Boris Johnson, who has occupied Downing Street since July but turned up to Prime Minister’s Questions only once, ducked parliamentary scrutiny again on Wednesday to take his message to the party faithful at the Conservative Conference in Manchester.

Tories make no policy at their annual gathering. It is an opportunity for well-lubricated networking, studded with stage-managed set-pieces from the Cabinet. Press allegations swirled about Johnson’s mistreatment of women and siphoning of public money to friends, but the conference, largely stripped of dissidents, was remade in the leader’s image. Ministers regurgitated policy cud – Priti Patel smirked over ending free movement; Sajid Javid reminded us of his improbable conversion to countercyclical spending – but Johnson’s speech was a study in vacuity, reminding his audience that he wants to leave the EU, loathes Jeremy Corbyn, and is tired of Parliament. Boos and applause echoed on cue.

The conference’s slogan was blazoned everywhere: ‘Get Brexit done: invest in our schools, NHS and police.’ It’s a canny piece of political positioning: it borrows the cut-and-dried finality of the Brexit Party’s euphemism for No Deal – a ‘clean-break Brexit’ – without commitment to that outcome, and promises a spending bonanza on the areas that previous Tory governments starved. Yet never has a colon done so much heavy lifting. The slogan implies that Treasury munificence will come both after and because of Brexit. Little matter the bean-counter questions: why the forty new hospitals turn out to be six old ones, or whether the crusade against migrants will cause trouble staffing them, or whether a hard and chaotic Brexit will have a detrimental impact on the economy.

Throughout his press interviews, Johnson pivoted repeatedly to his One Nation credentials, especially to dig his way out of awkward questions about his treatment of women. The kaleidoscopic quality of Johnson’s politics is well known, but it’s hard to reconcile the show of beneficent paternalism with last week’s sneering bully at the despatch box, dangling his toes in the linguistic swamp of the alt-right. Yet this, presumably, is the general election plan: offer one face and then another to the country, threading them together with sheer chutzpah and an attack on whichever enemy – Labour, Parliament, Europe – seems most convenient. It’s a strategy that tries to consolidate the Brexit Party vote with just enough of an offer to Tories dismayed by Johnson’s leadership.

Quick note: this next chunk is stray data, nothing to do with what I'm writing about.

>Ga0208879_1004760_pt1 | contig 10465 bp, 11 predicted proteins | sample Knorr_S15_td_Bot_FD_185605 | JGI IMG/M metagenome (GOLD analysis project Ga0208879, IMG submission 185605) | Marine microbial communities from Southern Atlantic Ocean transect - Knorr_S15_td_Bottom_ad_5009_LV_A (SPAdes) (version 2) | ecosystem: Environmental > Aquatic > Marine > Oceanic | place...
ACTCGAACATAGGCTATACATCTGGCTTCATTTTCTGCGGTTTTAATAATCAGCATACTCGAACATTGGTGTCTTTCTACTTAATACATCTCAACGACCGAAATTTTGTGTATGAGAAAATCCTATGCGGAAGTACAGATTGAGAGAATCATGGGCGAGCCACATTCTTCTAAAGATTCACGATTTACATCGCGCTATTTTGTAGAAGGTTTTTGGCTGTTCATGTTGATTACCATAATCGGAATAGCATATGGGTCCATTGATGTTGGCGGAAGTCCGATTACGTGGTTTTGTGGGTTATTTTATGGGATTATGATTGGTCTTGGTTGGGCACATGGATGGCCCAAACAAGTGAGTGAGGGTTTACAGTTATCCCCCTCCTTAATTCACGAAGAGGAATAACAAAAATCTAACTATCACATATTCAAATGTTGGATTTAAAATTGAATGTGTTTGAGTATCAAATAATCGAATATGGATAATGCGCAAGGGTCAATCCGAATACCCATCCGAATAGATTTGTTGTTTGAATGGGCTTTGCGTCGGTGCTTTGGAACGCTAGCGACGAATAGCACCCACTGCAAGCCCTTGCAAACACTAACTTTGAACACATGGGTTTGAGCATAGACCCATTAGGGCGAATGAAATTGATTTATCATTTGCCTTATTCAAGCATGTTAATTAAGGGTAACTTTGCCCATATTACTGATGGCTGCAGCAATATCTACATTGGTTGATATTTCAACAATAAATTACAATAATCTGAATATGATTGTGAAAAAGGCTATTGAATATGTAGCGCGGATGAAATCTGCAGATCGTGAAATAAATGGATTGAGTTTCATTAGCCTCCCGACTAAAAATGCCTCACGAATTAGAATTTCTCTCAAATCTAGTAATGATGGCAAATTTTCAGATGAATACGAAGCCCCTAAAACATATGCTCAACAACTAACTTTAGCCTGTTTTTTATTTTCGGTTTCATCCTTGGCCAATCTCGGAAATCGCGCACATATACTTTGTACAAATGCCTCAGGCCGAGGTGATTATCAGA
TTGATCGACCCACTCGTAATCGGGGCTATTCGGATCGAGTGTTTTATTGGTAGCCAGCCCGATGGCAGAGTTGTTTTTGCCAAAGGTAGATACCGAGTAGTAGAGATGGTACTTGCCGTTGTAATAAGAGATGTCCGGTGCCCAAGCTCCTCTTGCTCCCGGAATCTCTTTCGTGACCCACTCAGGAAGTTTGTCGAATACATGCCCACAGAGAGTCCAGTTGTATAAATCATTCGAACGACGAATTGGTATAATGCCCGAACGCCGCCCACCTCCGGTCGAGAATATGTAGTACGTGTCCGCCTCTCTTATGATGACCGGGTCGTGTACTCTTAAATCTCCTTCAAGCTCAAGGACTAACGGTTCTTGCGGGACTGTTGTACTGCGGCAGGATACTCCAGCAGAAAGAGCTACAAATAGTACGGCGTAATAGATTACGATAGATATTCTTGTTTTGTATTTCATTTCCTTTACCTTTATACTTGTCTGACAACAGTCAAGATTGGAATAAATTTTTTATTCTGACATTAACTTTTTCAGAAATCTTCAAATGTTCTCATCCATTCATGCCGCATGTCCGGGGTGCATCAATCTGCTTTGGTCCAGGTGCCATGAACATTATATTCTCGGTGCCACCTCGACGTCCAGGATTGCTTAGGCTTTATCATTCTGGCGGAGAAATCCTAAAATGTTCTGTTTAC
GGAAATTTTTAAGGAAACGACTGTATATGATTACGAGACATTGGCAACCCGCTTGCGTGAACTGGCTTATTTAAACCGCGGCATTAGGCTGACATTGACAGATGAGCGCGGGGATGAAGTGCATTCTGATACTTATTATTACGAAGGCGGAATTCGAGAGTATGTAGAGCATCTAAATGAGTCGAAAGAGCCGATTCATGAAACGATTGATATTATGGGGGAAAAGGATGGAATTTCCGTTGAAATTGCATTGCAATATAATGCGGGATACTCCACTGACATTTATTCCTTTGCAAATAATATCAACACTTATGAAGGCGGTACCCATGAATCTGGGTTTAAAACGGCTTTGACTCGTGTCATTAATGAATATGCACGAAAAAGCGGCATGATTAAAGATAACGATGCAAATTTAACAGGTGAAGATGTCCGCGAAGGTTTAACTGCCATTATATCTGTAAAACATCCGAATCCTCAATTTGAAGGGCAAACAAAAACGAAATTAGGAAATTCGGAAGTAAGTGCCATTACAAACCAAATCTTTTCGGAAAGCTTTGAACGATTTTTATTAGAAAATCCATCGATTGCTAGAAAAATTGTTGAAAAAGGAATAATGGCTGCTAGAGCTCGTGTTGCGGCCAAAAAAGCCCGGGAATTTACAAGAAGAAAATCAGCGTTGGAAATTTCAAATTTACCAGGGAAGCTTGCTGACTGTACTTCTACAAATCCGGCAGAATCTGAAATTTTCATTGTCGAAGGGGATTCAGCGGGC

For all the bombast, the next two weeks involve two difficult dances for Johnson, one with the European Union and one with Parliament. Conspiratorially minded Remainers may find it hard to believe, but both Johnson and Cummings still want a deal: Farage and Francois might cry blue murder, but the balm of victory would soothe most disgruntled Brexiters, and – so the leadership hopes – unite them behind the Tories. All the same, the Tory leadership is not entirely averse to No Deal. The government’s more optimistic defenders still say it’s a bluff, a way of concentrating minds among the EU; but it’s also a viable, if sub-optimal, route through the crisis for them.

The important thing for Johnson is to have someone else to blame. If a withdrawal agreement isn’t signed before the end of October and he provokes the EU into refusing another extension, then he can blame them for the turbulence that ensues. If he finds himself obliged to seek and accept an extension, then he can paint himself as the standard-bearer of Brexit, having offered a harder deal than May’s, but with his hands tied by a sinister cabal of Europeans, parliamentarians and spider brooch-wearing judges. Johnson calculates that a clear history of confrontation will keep the bulk of Brexit Party votes behind him, and deliver the ‘People v. Parliament’ election he believes he can win.